Reservoir Shade and Bird Balls – Designed and Made by Microdyne
Microdyne’s Reservoir Shade Balls are used around the world to conserve water. (Water conservation balls.)
Microdyne invented a concept and production technology to make the balls and properly keep them properly floating. They are also called Reservoir Shade or “Bird” Balls. When the first water company that used the balls were poured into four reservoirs around Los Angles, it achieved worldwide news coverage.
The balls are useful to keep sun from evaporating water, keep birds from landing on the water (and defecating in it), and lower bromide when it naturally[i] occurs in the local water.
Recently environmentalists have attacked the water saving aspects by calculating the water used in oil production and plastic manufacture of the balls. They indicate that it would take from .2 to 2.5 years to equal the water saved. They reasoned that the amount of water used was similar to the water saved.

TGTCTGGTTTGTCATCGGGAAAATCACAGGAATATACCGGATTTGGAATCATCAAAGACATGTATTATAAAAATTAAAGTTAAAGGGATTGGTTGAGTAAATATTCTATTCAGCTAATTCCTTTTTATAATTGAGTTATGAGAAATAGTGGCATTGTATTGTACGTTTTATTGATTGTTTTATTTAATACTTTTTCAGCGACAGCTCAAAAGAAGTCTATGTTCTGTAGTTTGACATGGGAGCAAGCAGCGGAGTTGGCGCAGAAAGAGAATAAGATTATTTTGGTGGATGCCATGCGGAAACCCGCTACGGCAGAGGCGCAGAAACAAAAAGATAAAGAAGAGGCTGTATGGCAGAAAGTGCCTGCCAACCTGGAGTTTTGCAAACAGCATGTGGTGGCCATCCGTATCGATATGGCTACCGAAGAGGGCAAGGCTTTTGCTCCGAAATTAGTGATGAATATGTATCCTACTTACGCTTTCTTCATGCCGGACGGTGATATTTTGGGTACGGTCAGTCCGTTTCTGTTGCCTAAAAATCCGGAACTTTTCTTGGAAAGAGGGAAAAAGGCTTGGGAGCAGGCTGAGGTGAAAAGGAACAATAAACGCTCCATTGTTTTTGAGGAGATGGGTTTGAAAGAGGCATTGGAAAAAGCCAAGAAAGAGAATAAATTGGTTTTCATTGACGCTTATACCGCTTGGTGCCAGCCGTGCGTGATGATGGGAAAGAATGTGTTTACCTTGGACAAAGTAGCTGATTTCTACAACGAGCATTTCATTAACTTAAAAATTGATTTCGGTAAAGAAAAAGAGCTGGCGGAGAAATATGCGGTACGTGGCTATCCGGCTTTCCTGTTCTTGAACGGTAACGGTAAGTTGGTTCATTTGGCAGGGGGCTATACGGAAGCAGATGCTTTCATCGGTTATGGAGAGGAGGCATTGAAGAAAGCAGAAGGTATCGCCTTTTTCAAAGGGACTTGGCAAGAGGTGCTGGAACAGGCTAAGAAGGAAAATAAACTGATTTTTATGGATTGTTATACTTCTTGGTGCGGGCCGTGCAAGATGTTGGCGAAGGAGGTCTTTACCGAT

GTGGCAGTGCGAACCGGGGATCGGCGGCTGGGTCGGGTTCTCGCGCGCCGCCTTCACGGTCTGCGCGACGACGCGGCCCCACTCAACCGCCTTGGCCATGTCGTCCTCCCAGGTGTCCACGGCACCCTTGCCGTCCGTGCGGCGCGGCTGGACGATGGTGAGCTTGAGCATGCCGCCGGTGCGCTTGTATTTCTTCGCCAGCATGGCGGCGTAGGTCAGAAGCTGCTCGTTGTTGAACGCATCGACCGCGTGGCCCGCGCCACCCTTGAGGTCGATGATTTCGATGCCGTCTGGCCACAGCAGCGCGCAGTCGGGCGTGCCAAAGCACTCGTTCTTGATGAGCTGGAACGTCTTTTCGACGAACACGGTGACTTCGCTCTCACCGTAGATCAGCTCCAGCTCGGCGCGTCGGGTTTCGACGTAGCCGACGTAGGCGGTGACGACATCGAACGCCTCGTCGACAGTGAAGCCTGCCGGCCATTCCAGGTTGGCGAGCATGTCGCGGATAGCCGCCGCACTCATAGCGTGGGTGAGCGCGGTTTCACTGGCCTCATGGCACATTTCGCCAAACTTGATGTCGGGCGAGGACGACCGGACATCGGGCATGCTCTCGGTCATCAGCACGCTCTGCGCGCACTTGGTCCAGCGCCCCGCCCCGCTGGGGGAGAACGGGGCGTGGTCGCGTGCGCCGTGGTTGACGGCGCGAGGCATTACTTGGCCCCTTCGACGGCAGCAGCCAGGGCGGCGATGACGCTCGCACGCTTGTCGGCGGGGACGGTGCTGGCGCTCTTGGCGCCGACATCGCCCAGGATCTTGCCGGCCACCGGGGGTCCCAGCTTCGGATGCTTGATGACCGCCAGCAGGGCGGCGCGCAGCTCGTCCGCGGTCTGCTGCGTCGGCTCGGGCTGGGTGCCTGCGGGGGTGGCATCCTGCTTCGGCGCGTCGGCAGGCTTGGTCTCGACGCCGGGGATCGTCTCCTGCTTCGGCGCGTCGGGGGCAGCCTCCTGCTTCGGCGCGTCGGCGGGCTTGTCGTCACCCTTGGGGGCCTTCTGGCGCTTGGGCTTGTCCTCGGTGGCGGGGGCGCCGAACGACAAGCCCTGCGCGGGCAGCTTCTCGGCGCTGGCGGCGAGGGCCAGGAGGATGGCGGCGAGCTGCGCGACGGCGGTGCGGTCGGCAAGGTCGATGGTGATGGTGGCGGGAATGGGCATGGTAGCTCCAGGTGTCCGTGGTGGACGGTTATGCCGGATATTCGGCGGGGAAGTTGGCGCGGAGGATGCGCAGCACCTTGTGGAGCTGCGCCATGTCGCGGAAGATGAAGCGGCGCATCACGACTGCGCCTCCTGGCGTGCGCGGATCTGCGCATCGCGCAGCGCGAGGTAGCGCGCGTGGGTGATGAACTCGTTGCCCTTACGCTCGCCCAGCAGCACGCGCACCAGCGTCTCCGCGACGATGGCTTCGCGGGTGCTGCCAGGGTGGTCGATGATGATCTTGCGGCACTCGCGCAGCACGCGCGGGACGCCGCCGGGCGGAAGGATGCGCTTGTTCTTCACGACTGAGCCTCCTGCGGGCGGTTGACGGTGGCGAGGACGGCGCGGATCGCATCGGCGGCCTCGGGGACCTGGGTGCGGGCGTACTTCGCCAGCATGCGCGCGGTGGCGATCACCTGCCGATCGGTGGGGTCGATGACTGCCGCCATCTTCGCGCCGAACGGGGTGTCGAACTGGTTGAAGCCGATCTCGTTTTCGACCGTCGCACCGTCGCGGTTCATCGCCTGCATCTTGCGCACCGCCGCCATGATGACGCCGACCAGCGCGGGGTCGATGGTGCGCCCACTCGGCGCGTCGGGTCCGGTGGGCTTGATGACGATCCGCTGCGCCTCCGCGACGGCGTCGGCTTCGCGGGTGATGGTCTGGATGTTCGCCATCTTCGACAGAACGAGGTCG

However, they failed to note that the life of our Microdyne Reservoir Shade Balls is many times longer than the 2.5 years.Other irresponsible headlines showed up in Nature and PBS parroting the same figure without mentioning that the life of the balls would increase the water savings yield from 4 to 10 times as a result of this oversight!
No mention of the other health benefits was calculated into the overall benefits of using these Reservoir Shade Balls such as reduced bromide production, or bird waste in the water supply. As a result less water treatment chemicals can be used as a result.
Most business people are ecstatic to get from a .2 to 2.5-year payback, let alone the additional savings over many more years of actual use.
Water conservation is important, just as is the appropriate use of our precious plastic. HDPE plastic, the material the balls are made from, is recyclable up to 10 times. If they were recycled back into our balls, the overall plastic useful life time is 100 years. Yes, a small amount of additional water is used in the process, but far, far less than the savings over the useful life of the balls.
Responsible analysis of the use of reservoir shade balls
must include the real costs and benefits not a single dimension, as the authors
of the study suggest, but they missed the business aspects.